Zoo Story, by Thomas French, is a journalist's history of six years at Lowry Park Zoo in Tampa, Florida. While I can fault French for overuse of trite expressions such as "alpha males" (referring to humans), this is an excellent book for anyone interested in zoos. He starts with wild African elephants transported to the US, rather than being shot to reduce over population, and uses that to explore what zoos have to offer animals and their visitors.
The book traces the rise and fall of Lowry Park Zoo from a back-water institution to a star attraction, and the subsequent fall from grace of the man who engineered its transformation. French has the good sense and journalist skills to talk to multiple layers of staff, keepers as well as management. He interweaves stories of individual animals and humans. Best of all, he tackles the real issues that zoos face, including the eternal conflicts among funding, animal welfare, and conservation. Animals get sick and die, animals escape and are shot, employees come and go, a zoo's reputation rises and falls.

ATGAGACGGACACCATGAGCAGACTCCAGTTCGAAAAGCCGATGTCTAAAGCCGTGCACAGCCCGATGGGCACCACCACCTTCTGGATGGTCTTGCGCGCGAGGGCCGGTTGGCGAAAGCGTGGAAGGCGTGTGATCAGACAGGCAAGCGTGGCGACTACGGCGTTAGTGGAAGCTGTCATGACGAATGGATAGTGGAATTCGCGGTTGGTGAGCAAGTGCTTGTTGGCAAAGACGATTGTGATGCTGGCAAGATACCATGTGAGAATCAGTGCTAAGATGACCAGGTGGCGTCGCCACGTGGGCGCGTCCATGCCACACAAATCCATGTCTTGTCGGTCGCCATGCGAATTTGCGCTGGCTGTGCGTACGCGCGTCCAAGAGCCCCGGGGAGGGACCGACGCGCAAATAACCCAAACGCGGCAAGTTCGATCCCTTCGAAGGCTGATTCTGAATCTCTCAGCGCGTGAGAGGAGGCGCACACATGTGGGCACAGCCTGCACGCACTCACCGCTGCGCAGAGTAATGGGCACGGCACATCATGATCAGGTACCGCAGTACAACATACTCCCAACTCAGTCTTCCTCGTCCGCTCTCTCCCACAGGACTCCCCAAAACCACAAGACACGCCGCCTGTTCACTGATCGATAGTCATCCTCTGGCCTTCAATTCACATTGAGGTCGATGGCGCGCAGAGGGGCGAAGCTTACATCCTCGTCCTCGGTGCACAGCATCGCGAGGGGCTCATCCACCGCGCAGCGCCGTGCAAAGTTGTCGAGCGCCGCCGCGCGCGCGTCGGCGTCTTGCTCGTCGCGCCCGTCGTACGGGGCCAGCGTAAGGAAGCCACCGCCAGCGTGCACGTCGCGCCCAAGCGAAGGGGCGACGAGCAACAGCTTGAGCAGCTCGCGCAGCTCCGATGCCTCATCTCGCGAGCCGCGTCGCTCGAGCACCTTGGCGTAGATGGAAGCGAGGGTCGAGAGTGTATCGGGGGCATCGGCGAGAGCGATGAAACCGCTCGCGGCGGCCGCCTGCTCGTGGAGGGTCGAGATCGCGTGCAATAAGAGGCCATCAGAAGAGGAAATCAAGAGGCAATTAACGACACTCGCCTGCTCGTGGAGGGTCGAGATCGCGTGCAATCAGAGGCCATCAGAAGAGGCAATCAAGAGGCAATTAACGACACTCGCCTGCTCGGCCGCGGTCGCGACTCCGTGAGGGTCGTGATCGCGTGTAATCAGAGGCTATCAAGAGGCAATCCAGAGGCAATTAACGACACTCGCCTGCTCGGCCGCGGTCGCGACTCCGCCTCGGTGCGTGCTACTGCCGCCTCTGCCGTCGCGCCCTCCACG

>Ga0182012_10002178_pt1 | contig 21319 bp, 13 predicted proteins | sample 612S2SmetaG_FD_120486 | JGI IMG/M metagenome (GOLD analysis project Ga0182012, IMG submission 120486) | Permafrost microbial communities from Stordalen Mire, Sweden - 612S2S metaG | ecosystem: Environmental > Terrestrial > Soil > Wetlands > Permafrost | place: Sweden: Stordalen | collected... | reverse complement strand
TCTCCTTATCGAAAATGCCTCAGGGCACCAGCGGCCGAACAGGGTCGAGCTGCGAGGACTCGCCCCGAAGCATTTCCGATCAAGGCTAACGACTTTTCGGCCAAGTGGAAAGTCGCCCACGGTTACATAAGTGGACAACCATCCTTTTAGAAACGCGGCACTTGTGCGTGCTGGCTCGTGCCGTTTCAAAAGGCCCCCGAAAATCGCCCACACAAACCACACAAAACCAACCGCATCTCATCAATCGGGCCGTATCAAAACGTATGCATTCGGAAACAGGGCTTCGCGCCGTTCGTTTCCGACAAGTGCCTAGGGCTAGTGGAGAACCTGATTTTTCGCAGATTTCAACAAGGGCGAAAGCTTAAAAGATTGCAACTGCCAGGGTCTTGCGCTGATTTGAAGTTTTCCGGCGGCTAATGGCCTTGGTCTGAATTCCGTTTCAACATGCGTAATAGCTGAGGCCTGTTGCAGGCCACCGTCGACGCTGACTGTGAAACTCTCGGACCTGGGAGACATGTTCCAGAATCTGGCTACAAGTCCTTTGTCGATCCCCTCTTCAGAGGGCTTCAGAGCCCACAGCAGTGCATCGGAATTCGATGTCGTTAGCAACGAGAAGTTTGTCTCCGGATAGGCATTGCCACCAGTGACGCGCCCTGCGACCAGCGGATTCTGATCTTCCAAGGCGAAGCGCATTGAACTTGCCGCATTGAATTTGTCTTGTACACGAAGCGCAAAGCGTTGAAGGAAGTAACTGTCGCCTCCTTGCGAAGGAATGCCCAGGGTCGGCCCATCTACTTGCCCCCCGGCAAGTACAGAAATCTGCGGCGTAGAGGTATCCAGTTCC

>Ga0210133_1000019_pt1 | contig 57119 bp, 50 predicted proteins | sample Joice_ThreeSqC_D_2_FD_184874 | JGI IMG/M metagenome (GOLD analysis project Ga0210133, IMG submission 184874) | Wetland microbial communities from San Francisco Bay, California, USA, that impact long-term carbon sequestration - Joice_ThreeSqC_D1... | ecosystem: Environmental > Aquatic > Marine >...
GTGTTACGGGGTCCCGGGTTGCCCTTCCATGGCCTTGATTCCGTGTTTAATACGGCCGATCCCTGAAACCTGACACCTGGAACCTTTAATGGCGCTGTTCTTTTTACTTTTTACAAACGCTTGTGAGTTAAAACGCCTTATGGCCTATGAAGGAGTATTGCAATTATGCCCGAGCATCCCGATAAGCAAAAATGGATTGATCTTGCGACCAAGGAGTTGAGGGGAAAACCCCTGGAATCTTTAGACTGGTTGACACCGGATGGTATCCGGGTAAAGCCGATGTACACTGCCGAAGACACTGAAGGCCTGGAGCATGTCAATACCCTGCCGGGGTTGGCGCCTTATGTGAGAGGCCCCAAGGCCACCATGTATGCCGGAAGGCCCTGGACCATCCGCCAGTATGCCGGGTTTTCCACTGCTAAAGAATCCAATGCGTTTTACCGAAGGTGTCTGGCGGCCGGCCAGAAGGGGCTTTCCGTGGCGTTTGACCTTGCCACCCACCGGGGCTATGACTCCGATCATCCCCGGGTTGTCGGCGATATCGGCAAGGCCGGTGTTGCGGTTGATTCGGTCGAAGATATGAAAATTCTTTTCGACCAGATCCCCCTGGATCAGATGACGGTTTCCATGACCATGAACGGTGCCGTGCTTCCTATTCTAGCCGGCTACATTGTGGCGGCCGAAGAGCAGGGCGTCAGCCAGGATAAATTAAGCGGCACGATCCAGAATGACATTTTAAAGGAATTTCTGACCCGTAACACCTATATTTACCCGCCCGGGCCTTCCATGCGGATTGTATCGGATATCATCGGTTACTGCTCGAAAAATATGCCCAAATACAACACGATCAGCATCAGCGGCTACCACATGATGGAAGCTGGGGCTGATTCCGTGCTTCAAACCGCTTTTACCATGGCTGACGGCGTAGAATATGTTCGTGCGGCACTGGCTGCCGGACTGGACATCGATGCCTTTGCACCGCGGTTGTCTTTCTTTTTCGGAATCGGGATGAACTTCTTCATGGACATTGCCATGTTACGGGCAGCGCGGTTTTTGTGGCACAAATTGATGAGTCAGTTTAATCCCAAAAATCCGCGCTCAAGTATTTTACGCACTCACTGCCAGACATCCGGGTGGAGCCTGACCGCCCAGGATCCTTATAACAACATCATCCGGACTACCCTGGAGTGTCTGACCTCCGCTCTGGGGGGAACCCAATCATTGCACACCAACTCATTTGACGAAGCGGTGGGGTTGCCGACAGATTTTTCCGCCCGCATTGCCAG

French avoids the happy-talk of cute stories that most books by zoo professionals rely on and avoids as well the sentimentality and ignorance that assert that all animals in zoos are suffering and would be better off in the wild. He tells a great story with great characters.
Recommended for anyone interested in zoos or in our relationship with animals.